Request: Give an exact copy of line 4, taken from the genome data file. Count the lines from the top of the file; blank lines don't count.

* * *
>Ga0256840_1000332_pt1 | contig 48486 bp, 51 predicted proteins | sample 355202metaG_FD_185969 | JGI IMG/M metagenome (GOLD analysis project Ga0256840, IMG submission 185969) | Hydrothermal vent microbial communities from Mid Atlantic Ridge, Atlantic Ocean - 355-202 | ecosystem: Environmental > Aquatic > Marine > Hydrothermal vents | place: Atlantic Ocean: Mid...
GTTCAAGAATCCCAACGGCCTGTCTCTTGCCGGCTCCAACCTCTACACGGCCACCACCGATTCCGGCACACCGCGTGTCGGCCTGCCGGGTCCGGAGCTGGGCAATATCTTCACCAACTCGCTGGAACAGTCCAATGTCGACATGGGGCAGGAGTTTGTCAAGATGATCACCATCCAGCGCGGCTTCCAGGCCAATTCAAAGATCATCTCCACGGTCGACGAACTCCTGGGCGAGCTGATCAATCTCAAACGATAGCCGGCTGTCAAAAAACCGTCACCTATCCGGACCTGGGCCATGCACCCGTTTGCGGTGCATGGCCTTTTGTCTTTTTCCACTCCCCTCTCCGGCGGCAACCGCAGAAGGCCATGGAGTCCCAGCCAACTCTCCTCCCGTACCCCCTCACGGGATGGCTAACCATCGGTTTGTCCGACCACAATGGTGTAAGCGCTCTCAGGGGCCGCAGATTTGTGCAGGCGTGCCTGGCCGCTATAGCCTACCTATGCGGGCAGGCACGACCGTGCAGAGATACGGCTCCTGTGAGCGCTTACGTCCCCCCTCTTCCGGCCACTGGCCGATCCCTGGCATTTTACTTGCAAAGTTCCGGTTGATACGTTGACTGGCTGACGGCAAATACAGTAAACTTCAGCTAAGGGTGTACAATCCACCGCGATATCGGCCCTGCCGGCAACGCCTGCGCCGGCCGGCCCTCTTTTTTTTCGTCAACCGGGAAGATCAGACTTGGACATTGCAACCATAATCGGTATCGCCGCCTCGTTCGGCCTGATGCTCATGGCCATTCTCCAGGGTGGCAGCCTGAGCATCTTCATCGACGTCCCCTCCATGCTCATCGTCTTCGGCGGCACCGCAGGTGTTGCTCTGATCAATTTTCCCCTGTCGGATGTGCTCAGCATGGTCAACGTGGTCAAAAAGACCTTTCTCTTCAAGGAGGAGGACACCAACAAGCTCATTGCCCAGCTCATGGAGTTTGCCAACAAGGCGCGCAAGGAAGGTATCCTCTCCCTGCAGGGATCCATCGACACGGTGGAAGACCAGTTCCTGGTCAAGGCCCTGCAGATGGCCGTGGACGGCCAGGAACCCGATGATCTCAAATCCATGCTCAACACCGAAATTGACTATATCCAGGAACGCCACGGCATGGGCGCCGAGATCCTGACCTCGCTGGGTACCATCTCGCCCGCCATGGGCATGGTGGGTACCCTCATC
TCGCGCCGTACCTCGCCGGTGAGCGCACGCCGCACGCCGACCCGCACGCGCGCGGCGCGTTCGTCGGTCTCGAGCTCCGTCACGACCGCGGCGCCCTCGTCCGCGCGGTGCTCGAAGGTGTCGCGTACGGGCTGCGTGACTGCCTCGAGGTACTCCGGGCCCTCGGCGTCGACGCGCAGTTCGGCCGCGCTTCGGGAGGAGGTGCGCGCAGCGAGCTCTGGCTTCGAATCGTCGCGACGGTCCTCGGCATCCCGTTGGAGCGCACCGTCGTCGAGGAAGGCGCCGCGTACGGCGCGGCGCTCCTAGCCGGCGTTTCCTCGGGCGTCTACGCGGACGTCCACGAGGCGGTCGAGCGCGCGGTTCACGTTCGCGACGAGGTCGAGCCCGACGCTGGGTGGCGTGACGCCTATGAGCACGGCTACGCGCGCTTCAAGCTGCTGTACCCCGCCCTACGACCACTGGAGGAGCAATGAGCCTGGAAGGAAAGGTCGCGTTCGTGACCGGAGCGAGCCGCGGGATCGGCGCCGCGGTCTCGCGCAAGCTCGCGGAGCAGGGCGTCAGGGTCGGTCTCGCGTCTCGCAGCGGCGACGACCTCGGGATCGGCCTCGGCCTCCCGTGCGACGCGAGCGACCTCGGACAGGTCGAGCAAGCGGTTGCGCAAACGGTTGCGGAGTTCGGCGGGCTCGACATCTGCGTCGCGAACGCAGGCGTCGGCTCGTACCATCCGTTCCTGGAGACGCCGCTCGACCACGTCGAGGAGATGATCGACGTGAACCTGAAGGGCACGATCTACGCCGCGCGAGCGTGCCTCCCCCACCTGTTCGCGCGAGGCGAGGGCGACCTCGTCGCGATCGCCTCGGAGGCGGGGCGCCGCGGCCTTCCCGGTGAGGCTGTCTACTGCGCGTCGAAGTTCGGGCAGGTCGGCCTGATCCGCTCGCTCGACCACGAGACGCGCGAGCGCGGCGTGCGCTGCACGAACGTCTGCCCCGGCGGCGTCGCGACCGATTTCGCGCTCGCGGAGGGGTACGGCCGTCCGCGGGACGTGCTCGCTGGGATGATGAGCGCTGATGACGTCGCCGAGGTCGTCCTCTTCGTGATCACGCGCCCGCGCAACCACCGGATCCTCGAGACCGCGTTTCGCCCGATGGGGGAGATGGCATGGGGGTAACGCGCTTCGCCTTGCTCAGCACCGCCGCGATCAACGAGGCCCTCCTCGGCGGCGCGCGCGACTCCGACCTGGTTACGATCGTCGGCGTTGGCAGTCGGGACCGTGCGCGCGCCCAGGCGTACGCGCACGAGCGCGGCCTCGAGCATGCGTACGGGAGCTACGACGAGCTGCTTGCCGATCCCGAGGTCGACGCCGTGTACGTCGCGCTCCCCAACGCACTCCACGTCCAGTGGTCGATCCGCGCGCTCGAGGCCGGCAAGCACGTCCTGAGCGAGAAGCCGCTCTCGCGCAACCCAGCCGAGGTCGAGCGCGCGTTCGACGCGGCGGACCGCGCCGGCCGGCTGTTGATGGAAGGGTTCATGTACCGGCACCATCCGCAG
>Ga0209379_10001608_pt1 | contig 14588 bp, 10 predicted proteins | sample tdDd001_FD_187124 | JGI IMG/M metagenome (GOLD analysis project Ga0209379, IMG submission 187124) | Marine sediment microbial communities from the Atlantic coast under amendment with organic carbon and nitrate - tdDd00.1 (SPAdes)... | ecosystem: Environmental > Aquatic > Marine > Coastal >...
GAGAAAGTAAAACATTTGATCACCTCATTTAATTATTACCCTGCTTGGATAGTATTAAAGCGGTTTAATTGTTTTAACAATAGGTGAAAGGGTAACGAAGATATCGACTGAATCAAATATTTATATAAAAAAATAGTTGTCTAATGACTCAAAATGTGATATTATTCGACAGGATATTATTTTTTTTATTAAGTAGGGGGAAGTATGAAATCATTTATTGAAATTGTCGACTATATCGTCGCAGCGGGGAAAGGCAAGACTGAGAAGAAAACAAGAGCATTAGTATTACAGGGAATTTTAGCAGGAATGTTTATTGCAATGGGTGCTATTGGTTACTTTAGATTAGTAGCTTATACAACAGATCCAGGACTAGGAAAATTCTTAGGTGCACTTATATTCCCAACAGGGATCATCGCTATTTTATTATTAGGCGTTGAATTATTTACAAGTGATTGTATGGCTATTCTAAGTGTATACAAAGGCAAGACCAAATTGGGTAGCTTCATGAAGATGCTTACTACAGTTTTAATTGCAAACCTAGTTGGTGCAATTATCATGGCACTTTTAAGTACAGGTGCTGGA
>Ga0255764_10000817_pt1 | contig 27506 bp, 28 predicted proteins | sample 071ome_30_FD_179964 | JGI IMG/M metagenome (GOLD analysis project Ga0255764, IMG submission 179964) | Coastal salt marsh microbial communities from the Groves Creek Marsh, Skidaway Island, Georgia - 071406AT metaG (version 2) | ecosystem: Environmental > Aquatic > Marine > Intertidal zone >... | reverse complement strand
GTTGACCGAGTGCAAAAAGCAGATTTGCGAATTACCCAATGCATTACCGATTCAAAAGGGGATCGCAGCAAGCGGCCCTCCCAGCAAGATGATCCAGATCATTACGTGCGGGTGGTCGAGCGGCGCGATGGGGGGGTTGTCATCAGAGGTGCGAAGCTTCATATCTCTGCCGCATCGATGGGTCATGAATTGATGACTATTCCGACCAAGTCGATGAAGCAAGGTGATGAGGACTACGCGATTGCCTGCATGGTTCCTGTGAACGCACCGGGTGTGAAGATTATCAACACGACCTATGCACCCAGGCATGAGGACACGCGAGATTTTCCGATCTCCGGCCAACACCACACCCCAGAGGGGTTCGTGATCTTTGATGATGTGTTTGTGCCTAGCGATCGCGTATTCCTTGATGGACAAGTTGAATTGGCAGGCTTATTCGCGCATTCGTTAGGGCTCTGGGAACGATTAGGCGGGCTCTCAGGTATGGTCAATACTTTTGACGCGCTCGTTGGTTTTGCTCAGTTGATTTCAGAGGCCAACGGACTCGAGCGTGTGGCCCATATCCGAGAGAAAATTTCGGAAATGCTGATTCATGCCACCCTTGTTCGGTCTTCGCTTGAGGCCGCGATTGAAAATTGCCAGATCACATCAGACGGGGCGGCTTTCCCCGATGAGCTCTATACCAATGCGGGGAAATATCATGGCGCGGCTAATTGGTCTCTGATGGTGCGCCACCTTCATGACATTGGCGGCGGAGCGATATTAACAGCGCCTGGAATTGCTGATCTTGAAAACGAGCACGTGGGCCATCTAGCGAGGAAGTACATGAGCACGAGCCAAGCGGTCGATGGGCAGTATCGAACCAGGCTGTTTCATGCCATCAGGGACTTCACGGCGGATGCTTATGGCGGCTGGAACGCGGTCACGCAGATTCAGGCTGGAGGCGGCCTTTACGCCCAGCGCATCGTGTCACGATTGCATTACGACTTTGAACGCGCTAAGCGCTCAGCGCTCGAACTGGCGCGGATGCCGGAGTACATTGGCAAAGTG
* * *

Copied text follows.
>Ga0209379_10001608_pt1 | contig 14588 bp, 10 predicted proteins | sample tdDd001_FD_187124 | JGI IMG/M metagenome (GOLD analysis project Ga0209379, IMG submission 187124) | Marine sediment microbial communities from the Atlantic coast under amendment with organic carbon and nitrate - tdDd00.1 (SPAdes)... | ecosystem: Environmental > Aquatic > Marine > Coastal >...